I was in Jill Alamudi one morning. She was sitting in a chair and worship was going on but she was looking at the sky visible from between the roof and the edge of the pandal in which she was being worshipped. I was quite near her. Her eyes looked like eyes of glass, but she was inattentive to what was going on. When she turned to answer the girl guiding the worship. I waited till she answered and said apologetically. “More time of Mother (meaning herself) is lost in looking at the world, than in being aware of her Self”. She said immediately, “In this business, there is no loss or gain, child”. I had the shock of my life! No loss in looking at the world? What could she mean? I continued to hang on: “Yogis are said to be in the samaadhi state Mother,” I said. “I meant that we are depriving you of that state, to the extent to which we are demanding your attention to our worship. She replied immediately. “The difficulty would le only if I couldn’t see myself in you”. That was enough, the climax got energetically doubled. There is no gain or loss to her, in looking at the world or herself! She looks at herself only while looking at the world outside! I remembered her epigram, “When the I is the 1, 1, I, of everything that is Abam Brahma Asmi”.
It took me some days to assimilate the effect of this brief exchange of words. This lady of four and a half feet height, how tall is her actual stature? I went over to Jillellamudi to clinch the issue, another morning. “It is said, Mother, that Brahman does not create, but his shakti-Rajarajesvari as we call it, does Creation, maintenance, and destruction. Before creation, Rajarajesvari is dormant in Brahman, and both are aware of themselves, filling the universe of space. When creation takes place, ‘both Brahman and Rajarajesvari are aware of themselves in that creation. Does it not then follow that Brahman and Rajarajesvari only could remain aware of themselves in creation, as well as quiescence?” I asked. Mother. She nodded in fulsome approval.
Here is Mother, aware of herself when turning her attention inwards, and aware of herself even when looking outwards. There is no loss or gain in this business. Who else could She be? Our readers might wonder at the apparent hairsplitting of God into Brahman and Rajarajesvari. The Vedaantists did not like to attribute any netivity to Brahman, lest that attribute should limit the infinite.. They preserved the idea of Brahman as unique without a second, inconceivable by the min. To explain creation, however, they postulated that the Shakti of Eral man does creation. It is impos sible to conceive of fire without its burning power sugar without its sweetness, and Brahman without creative activity. So, Brahman and Rajarajesvari are not different, they are not two, When one says Rajarajesvari’. mentioning a being different from God or Brahman, he emphasises the activity of the Lord, the ‘Akbar aspect of Him. Through centuries of description, discourse and practice, particular aspects of that Infinite came to be circumsribed, and even given a distinctive form. Each attribute of God, like knowledge, power, wealth etc., became represented as a form and this is what we see today, an apparent multiplicity of gods, goddesses etc., confus ing the common man, and appearing to deteriorate into polytheism. Rajarajesvari is the first offspring of speculation in philosophy; Kapila calls her Prakriti. Moolaprakriti, Maaya, Paraashakti, Kali etc., are other names used by devotees.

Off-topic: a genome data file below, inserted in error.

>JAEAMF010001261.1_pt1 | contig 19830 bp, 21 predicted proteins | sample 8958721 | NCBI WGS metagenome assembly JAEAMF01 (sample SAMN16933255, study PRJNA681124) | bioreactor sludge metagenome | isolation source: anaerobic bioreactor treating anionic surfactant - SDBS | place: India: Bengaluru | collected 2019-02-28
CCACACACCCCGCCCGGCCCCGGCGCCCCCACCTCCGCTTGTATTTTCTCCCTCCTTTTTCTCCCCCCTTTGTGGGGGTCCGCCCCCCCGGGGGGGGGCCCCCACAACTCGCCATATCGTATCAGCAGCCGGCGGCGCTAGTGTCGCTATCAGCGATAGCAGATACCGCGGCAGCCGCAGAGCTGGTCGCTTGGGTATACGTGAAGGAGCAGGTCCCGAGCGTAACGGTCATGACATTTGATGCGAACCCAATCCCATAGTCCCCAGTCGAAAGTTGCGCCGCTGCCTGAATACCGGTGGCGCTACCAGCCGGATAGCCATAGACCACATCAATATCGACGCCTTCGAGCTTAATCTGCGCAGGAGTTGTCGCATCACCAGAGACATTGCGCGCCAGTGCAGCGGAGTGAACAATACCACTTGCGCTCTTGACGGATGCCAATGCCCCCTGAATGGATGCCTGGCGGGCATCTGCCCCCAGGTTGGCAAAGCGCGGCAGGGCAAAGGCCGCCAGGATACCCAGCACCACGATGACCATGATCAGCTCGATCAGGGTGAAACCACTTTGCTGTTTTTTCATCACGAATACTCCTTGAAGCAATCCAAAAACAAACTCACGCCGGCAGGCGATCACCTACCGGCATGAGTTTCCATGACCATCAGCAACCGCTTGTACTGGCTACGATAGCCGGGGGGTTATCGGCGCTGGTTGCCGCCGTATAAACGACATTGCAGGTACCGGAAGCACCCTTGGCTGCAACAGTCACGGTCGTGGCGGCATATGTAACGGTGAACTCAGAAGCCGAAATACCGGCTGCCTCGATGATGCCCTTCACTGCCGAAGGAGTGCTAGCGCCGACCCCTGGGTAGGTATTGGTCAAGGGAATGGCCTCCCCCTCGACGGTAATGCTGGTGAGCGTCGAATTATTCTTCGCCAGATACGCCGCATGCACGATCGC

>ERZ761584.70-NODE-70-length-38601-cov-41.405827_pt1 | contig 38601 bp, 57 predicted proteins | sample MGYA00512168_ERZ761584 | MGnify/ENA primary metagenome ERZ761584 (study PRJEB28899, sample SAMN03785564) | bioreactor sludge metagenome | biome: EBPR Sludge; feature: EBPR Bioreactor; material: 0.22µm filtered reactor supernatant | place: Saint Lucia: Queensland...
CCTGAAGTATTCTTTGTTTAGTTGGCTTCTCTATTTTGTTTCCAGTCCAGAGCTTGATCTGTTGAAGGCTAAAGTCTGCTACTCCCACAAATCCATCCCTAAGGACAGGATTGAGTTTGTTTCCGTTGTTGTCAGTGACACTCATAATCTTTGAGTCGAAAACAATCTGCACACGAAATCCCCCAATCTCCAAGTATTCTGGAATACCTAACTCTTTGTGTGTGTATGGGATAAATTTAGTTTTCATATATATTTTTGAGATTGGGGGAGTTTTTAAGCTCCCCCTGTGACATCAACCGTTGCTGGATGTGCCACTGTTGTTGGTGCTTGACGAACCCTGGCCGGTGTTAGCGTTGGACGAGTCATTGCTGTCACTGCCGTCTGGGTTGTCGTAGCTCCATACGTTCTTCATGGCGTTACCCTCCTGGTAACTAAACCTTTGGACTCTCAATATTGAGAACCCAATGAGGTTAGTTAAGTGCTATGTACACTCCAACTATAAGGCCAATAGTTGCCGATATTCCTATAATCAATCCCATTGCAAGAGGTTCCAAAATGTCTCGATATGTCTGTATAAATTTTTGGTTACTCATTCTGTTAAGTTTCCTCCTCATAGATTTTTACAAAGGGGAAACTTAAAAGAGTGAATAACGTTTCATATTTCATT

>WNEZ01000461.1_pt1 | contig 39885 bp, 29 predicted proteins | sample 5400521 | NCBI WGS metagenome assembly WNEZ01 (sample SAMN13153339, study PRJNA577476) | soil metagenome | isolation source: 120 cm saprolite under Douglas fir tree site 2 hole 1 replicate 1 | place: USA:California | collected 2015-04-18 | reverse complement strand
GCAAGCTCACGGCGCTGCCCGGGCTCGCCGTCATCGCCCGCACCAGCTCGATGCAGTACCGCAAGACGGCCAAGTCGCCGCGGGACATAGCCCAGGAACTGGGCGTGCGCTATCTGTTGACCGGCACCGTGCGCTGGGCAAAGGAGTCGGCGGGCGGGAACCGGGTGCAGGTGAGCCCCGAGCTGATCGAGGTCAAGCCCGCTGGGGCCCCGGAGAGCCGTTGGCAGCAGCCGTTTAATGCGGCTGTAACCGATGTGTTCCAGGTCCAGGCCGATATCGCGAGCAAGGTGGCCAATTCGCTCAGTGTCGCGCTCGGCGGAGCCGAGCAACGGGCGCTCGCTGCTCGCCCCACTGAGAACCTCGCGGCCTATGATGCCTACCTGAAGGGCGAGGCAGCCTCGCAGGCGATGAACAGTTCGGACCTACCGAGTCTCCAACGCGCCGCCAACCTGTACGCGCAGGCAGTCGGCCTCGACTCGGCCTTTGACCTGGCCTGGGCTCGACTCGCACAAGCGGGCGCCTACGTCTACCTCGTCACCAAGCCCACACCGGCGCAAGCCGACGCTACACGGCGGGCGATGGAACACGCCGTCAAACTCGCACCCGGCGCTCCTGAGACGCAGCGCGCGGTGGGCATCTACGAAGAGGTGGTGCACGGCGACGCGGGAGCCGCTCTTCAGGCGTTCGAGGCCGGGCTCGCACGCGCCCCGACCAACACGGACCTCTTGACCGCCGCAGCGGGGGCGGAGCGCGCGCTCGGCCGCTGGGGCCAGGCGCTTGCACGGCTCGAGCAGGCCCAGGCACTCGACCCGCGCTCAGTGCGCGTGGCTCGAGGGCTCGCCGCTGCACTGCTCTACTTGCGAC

When I next met my challenging friend, I cited an analogy: When the sea is still, the wave is dormant in the sea, its energy is in the potential form. (The wave and the sea are indistinguishable when the sea is calm). When the sca is rough and kicks up a ship, the waves are both conscious of their presence in that phenomenon. Both are aware of their reality as the whole, when the sea is calm as when it is rough. Here is Mother aware of herself when she is quiet, and also when she is attending to activities outside. She is aware of herself all the time. Who can She be? ‘Bhavani’ and Rajarajes vari are two words but they mean the same. God is neither man nor woman! As we see Mother in a particular form, we instinct. ively give her the feminine name, Rajarajesvari. If then you ask how a localised form could be termed Rajarajesvari, I have only to point at the ‘Ganges in the small vessel in your poojapeetham. That water is from the Ganges, it is Ganges all right, is n’t it? When you say you have bathed in the Godavari, you mean you havebathed somewhere from Nasik to the sea; you do not mean you spread althrough the waters of the Godavari, do you? Mother is Rajarajesvari in as much as She is conscious of existence of the one ‘inside’ or ‘outside’, in you, me, the mountain the air, the sky, the all. She acts as such, only we need to understand more and more about that in Her.
Once Hasan Basri met a child carrying a candle and asked him whence had the light of the candle come. The child remained em barassed for a time and presently a blast of wind blew out the light and the child said in triumph- “Tel’ me Sir, where has it dis appeared, and I shall tell you whence did it. Come.”
A visitor was shedding tears before tak ing leave of Mother; finally she asked Mother: “What is it that we have in us which is not there in you, Mother?”
Mother smiled and replied “Yearning for me!”